Frictional

takes advantage of its neighbors without imposing on them.

 

A floating landscape gradually rises up between two buildings. It is foreign in the
streetscape, but simultaneously seductive. It tempts a journey to the top to discover a new
vantage point over the street. Through its expanded metal surface, activity is visible below.
Only accessible from the other side of the alley, the space below is cavernous yet inviting,
a shelter from the sun, a moment to get away from the busy street.


FRICTIONAL re-unites the public and the private in the urban alleyway. Giving space to the
occupants of the adjacent buildings to engage the alley—accessed through their windows
much like a fire escape—and multiplying the space available to the public. There is a
productive friction between the private occupants using the space as their back porch and
pedestrians using the alley for recreation. The landscape allows for a series of new
gathering spaces, each with their own character and sectional qualities—the slope, the hill,
the valley, the cage, and the cave.


Once architecture’s primary tectonic, friction is seldom employed as tectonic today. Taking
advantage of the unique site condition presented by an alley, pinned between two buildings,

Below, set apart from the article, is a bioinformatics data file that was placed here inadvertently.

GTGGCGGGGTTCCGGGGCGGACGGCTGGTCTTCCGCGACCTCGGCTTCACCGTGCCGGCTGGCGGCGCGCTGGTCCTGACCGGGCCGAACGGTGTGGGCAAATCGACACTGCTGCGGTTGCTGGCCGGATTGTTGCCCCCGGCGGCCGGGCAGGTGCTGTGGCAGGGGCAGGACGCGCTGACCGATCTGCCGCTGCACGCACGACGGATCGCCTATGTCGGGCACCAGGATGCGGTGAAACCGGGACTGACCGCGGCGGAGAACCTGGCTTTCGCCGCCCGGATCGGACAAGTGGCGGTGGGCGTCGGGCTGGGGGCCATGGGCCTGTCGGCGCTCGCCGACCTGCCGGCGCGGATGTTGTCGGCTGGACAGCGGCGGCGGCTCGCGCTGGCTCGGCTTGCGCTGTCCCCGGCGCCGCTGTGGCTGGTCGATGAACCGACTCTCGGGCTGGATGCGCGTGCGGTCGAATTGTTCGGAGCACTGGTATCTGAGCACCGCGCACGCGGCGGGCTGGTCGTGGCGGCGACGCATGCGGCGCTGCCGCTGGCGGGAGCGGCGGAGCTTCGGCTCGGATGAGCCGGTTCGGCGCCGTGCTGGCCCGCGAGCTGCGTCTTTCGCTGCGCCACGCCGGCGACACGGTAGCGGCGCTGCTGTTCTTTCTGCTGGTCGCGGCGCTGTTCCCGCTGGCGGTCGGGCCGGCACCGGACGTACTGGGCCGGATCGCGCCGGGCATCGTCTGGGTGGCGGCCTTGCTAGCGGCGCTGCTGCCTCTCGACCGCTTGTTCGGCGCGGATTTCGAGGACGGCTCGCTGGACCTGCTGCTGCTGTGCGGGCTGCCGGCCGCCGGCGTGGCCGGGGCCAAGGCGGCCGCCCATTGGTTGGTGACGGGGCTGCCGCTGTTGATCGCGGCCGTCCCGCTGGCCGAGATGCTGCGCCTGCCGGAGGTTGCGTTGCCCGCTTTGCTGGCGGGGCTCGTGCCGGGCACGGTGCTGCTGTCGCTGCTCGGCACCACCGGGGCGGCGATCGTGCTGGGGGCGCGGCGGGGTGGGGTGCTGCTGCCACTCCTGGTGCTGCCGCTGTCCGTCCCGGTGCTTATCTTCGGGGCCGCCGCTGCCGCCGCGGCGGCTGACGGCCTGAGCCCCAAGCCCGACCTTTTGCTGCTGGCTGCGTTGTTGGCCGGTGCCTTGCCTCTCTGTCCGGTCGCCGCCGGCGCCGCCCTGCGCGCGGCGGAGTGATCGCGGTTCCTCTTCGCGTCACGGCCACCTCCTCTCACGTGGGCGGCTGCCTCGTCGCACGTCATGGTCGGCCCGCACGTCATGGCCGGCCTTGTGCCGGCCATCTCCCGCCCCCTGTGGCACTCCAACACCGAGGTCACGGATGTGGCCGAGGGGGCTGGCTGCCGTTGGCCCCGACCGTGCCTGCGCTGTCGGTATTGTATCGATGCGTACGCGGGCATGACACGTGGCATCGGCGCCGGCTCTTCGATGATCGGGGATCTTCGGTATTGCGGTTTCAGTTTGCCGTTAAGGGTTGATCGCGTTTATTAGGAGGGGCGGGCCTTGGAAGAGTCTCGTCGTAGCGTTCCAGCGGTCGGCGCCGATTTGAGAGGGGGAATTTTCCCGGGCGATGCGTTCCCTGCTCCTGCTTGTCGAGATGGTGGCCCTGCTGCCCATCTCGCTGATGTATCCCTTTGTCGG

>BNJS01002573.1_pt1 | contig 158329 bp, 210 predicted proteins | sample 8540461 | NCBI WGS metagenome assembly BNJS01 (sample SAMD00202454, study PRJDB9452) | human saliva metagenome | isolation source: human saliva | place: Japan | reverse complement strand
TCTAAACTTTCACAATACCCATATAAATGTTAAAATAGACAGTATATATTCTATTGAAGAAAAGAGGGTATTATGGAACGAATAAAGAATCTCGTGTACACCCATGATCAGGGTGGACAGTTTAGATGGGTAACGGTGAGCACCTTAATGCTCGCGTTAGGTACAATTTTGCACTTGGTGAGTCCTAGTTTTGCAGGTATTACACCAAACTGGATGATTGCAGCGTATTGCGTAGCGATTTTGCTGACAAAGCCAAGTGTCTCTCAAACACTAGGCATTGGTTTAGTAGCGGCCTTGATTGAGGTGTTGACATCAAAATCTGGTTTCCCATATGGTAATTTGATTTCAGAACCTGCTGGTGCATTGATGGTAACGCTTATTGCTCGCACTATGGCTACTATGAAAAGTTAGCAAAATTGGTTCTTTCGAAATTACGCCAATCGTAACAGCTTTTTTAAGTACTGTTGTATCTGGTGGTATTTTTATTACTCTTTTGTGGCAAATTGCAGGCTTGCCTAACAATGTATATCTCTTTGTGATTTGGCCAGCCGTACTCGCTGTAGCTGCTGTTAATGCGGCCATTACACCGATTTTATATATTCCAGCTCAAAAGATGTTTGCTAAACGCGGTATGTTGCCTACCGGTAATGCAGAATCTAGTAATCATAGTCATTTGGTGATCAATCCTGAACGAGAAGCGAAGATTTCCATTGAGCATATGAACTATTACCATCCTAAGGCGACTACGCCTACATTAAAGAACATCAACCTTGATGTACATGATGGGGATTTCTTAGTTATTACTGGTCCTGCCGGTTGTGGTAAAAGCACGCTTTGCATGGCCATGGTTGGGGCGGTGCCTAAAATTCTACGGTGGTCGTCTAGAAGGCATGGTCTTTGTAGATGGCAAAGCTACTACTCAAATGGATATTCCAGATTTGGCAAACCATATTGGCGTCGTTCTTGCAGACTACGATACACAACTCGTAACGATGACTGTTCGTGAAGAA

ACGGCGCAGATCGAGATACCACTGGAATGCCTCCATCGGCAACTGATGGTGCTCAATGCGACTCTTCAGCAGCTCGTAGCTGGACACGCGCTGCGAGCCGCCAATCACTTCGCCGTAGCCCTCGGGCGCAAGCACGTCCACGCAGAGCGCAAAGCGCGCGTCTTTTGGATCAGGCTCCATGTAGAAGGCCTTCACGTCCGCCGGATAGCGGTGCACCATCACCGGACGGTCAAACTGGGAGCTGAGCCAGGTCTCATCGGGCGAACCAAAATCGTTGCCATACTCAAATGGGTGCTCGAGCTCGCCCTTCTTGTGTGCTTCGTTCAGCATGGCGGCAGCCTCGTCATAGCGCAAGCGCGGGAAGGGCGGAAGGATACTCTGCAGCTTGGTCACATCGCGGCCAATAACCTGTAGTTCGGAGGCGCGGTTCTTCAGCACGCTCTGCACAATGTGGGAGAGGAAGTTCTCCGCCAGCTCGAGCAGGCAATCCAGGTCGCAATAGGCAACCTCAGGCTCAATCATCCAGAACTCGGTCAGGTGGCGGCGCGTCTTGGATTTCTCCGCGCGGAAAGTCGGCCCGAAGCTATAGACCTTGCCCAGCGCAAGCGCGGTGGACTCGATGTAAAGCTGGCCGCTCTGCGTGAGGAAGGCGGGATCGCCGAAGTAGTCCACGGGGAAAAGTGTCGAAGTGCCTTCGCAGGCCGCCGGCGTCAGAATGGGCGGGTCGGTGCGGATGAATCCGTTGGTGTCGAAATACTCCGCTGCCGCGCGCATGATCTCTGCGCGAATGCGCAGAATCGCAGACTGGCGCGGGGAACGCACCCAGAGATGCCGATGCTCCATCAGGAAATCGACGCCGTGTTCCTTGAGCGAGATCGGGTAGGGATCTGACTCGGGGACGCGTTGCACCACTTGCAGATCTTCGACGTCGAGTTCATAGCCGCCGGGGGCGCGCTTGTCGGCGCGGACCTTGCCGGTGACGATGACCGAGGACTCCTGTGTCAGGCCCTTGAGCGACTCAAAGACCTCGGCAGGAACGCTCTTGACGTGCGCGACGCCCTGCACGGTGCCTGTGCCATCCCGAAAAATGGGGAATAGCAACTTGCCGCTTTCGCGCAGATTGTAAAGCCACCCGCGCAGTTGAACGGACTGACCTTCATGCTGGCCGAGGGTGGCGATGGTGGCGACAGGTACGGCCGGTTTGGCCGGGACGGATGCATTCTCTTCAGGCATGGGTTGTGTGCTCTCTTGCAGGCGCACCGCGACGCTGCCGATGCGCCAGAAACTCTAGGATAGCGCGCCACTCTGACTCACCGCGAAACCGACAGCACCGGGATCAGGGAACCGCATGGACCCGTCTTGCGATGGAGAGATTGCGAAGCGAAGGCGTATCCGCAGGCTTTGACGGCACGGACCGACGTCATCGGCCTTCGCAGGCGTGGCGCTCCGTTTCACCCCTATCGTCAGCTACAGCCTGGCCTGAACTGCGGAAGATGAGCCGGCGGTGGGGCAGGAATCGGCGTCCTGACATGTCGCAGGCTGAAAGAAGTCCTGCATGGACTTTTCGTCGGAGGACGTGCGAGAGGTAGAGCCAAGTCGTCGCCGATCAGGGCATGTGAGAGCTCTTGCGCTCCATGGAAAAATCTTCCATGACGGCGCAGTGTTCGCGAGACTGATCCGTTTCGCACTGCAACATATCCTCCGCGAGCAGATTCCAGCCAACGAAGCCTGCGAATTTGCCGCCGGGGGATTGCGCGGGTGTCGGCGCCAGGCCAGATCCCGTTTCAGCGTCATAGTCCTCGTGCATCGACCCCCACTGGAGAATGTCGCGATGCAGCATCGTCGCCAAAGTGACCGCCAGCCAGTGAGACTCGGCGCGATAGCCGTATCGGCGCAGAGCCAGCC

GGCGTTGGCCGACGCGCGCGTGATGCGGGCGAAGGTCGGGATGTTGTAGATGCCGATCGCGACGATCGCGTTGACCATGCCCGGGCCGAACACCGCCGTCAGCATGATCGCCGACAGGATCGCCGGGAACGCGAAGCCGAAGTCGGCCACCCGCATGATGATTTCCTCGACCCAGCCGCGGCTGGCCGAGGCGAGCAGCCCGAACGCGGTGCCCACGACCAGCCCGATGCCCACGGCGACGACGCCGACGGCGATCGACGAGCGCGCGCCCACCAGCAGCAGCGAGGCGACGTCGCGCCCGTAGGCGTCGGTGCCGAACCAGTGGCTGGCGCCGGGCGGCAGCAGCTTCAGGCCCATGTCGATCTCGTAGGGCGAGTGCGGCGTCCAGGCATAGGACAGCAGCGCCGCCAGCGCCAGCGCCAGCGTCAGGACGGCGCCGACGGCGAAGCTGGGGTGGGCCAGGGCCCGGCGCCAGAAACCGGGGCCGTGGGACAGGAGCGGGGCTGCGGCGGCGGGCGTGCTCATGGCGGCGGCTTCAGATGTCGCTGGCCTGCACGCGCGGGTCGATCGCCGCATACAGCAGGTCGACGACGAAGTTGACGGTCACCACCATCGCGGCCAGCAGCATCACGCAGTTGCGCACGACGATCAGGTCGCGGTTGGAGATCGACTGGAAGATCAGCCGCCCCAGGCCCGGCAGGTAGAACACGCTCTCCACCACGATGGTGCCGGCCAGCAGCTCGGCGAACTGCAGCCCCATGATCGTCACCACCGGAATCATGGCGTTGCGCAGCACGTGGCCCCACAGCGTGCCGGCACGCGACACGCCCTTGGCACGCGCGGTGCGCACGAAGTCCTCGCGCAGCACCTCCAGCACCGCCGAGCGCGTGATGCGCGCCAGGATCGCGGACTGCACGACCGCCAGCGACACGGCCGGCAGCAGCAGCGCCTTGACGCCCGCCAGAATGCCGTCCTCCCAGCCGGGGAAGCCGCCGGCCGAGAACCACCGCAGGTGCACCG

this project creates sectional spaces through the use of friction. The floating installation
doesn’t mechanically fasten to other structures in any way. Compression fittings hold the
entire structure to the adjacent walls. Rubber on masonry provides one of the highest
coefficients of friction.


While represented as a singular proposal, FRICTIONAL can be employed as a system that
can adapt to any site’s peculiarities, both spatially and structurally. Spaces can be
optimized for views, site intensities, and neighborhood dynamics. The joist spacing can
accommodate existing windows and the joist length can accept variations in the alley’s
width.


The system itself is simple – heavy gauge steel studs are retrofitted with welded caps,
threaded rods, and rubber-faced pressure plates, functioning as friction joists (the
horizontal relative of compression columns). Between them, curved metal studs are placed
36” on center. Large sheets of galvanized expanded metal are fastened to the surface of the
structure, providing a structural skin for occupants to inhabit.


At the conclusion of the installation, the metal studs and expanded metal are repurposed
and the building is left unaltered, leaving no trace except the memory of its inhabitants.

 

Client: 
AIA Tennessee and River City Company

Program: 
Urban Infill, Gathering / Social Spaces

Status: 
2016 Competition Proposal

Design Team: 
Kyle May

Images:
KMA